By Kimberly Shaw Elliott, Attorney at Law
|(Last month, we examined the question of who is a 3(21) versus a 3(38) investment fiduciary. In this installment, we look at the three traditional models for how investments are delivered to retirement plans and when it is preferable for a plan sponsor to use each type. Next month, we will consider what due diligence measures can be followed in making that selection.)|
|Plan sponsors often need help selecting the investment options for a plan so they may wish to engage professional assistance. Choosing what type of help may seem like a confusing task. A TPA may bring extra value to a relationship by educating a plan sponsor about what types of guidance are available and what impact each type may have on the sponsor’s own fiduciary liability. |
There are three traditional models for delivering investments options to retirement plans: registered representatives, investment advisers and investment managers. Each arrangement offers a different level of service and protection to plan fiduciaries and different compensation rules apply to each model.
A registered representative of a broker dealer provides investment education that assists the plan sponsor in making the investment choices for the plan. The plan sponsor retains full discretionary authority to select the plan investments and uses information gained from the registered representative to guide his or her own decisions. Since no investment advice is given and no investment authority is granted, the registered representative is not a plan fiduciary and is not held to a fiduciary standard of care. He or she is not bound to avoid conflicts of interest.
Since a registered representative is not a fiduciary, he or she may receive commissions and other charges assessed against each transaction, whether a buy or a sell. These commissions may vary, based upon the investment choices actually made. Revenue sharing is permissible and is a means to compensate the registered representative for continuing to service an account after the original commissions have been earned.
An investment adviser representative (IAR) delivers services on behalf of a registered investment adviser. As we learned last month, an IAR gives investment advice and is a fiduciary as defined in Section 3(21) of ERISA and under the Investment Advisers Act. When using a 3(21) investment adviser, the plan sponsor retains investment authority but uses the recommendations made by the adviser when selecting the investments. The plan sponsor and the adviser, therefore, share the fiduciary responsibility with the sponsor.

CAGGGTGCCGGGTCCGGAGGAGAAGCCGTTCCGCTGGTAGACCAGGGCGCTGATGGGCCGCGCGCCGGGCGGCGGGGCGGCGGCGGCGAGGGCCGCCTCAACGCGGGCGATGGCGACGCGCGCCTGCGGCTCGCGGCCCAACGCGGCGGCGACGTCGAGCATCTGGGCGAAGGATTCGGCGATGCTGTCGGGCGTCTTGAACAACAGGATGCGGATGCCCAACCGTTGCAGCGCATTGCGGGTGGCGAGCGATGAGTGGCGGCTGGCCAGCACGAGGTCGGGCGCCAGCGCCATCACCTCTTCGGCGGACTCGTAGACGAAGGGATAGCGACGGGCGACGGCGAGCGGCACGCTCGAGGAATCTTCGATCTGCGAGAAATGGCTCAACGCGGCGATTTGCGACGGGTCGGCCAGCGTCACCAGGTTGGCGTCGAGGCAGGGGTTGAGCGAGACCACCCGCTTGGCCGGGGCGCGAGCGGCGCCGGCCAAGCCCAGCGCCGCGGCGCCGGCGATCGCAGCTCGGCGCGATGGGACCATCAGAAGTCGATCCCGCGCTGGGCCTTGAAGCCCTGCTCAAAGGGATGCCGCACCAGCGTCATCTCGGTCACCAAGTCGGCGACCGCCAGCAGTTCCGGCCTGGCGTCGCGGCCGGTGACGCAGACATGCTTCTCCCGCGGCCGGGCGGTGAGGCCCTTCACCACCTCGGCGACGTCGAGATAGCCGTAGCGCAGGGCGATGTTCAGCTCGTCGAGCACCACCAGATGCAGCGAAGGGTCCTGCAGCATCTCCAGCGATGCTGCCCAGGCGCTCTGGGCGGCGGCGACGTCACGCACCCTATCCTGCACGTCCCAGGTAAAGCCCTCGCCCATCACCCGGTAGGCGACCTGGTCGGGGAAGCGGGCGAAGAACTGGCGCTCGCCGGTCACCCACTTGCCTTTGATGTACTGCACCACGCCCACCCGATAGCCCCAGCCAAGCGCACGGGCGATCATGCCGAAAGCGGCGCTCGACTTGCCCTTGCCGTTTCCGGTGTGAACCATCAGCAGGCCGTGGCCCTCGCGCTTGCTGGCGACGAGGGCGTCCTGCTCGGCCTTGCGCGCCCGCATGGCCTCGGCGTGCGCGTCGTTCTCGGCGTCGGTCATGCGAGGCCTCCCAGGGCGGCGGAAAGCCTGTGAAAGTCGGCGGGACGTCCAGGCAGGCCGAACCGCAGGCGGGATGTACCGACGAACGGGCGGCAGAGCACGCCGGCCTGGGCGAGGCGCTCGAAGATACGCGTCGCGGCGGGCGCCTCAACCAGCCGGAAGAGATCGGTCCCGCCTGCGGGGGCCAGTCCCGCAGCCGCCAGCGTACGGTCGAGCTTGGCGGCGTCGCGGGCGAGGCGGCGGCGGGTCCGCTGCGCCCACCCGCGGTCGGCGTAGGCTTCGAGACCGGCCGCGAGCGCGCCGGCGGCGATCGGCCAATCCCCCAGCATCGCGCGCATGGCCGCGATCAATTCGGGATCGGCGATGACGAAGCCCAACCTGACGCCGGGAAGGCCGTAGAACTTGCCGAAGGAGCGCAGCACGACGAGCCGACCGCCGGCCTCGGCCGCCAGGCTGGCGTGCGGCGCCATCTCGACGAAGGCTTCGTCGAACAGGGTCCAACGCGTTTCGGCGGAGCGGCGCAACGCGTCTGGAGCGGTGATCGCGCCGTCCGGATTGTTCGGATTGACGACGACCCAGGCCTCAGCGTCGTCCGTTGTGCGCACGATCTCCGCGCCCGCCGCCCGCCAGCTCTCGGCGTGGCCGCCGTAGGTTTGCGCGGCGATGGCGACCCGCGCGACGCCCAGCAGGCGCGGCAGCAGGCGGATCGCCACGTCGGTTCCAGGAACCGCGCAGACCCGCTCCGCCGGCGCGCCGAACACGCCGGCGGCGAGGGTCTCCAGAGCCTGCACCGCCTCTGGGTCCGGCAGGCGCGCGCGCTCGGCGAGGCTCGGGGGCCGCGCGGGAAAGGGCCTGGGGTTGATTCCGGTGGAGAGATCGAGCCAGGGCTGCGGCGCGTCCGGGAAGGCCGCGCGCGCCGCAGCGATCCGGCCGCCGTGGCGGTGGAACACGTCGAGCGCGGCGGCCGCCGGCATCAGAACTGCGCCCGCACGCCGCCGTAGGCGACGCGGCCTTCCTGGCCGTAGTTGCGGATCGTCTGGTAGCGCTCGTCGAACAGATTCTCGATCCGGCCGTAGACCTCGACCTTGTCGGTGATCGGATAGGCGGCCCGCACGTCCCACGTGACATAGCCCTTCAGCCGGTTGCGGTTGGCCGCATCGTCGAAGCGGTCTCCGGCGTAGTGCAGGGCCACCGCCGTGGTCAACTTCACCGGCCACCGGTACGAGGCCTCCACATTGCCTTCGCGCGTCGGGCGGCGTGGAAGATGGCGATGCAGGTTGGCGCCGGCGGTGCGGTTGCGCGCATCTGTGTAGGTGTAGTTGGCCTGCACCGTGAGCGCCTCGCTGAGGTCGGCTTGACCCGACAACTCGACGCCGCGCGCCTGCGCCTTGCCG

An investment adviser receives an annualized fee, based upon the value of the assets in the program. This level fee is payable each period, regardless of the number of transactions actually processed. Because advisers give investment advice, they are fiduciaries to the plans. As such, their compensation cannot vary with the investments selected because it would be considered a conflict of interest to use a fiduciary position to influence one’s own compensation. The conflict is removed if the compensation remains level, regardless of what investment is selected.
Finally, sponsors might also select an investment adviser and grant that adviser discretionary authority to make the plan investments him or herself. If the plan sponsor properly appoints and monitors the activity of an investment manager, as defined in Section 3(38) of ERISA, the sponsor can be relieved of fiduciary responsibility for the investment choices made by the manager. The properly appointed investment manager bears the fiduciary responsibility alone.
Since a 3(38) investment manager exercises investment discretion, it is a fiduciary and follows the same level compensation scheme as a 3(21) investment adviser, described above.
How to Choose?
A plan sponsor, in considering what type of assistance to seek, must assess his or her own comfort level and skills and select the distribution model that best fits his or her own needs.
- Registered Representative: Choose this delivery method if the sponsor is confident about making all the investment decisions, with the help of information from a professional, and having sole responsibility for those decisions.
- Investment Adviser: This is a good choice for the sponsor who wants to retain the decision-making authority but needs some guidance and specific investment recommendations. The sponsor may want someone else to bear part of the investment responsibility. He or she must be prepared to pay a fee every year, regardless of how the investments perform.
- Investment Manager: This option provides the most protection to the plan sponsor because it also involves the most relinquishment of control. This is not for the do-it-yourselfer.
Here is a summary of the attributes of each model:
Kim Shaw Elliott is a partner at Roberts Elliott, LLP, specializing in retirement investment law. She helps clients integrate the complex rules founded in ERISA/employee benefits, securities law, broker dealer regulation, insurance and tax into actionable advice. Contact her at (618) 223-1479 or email@example.com.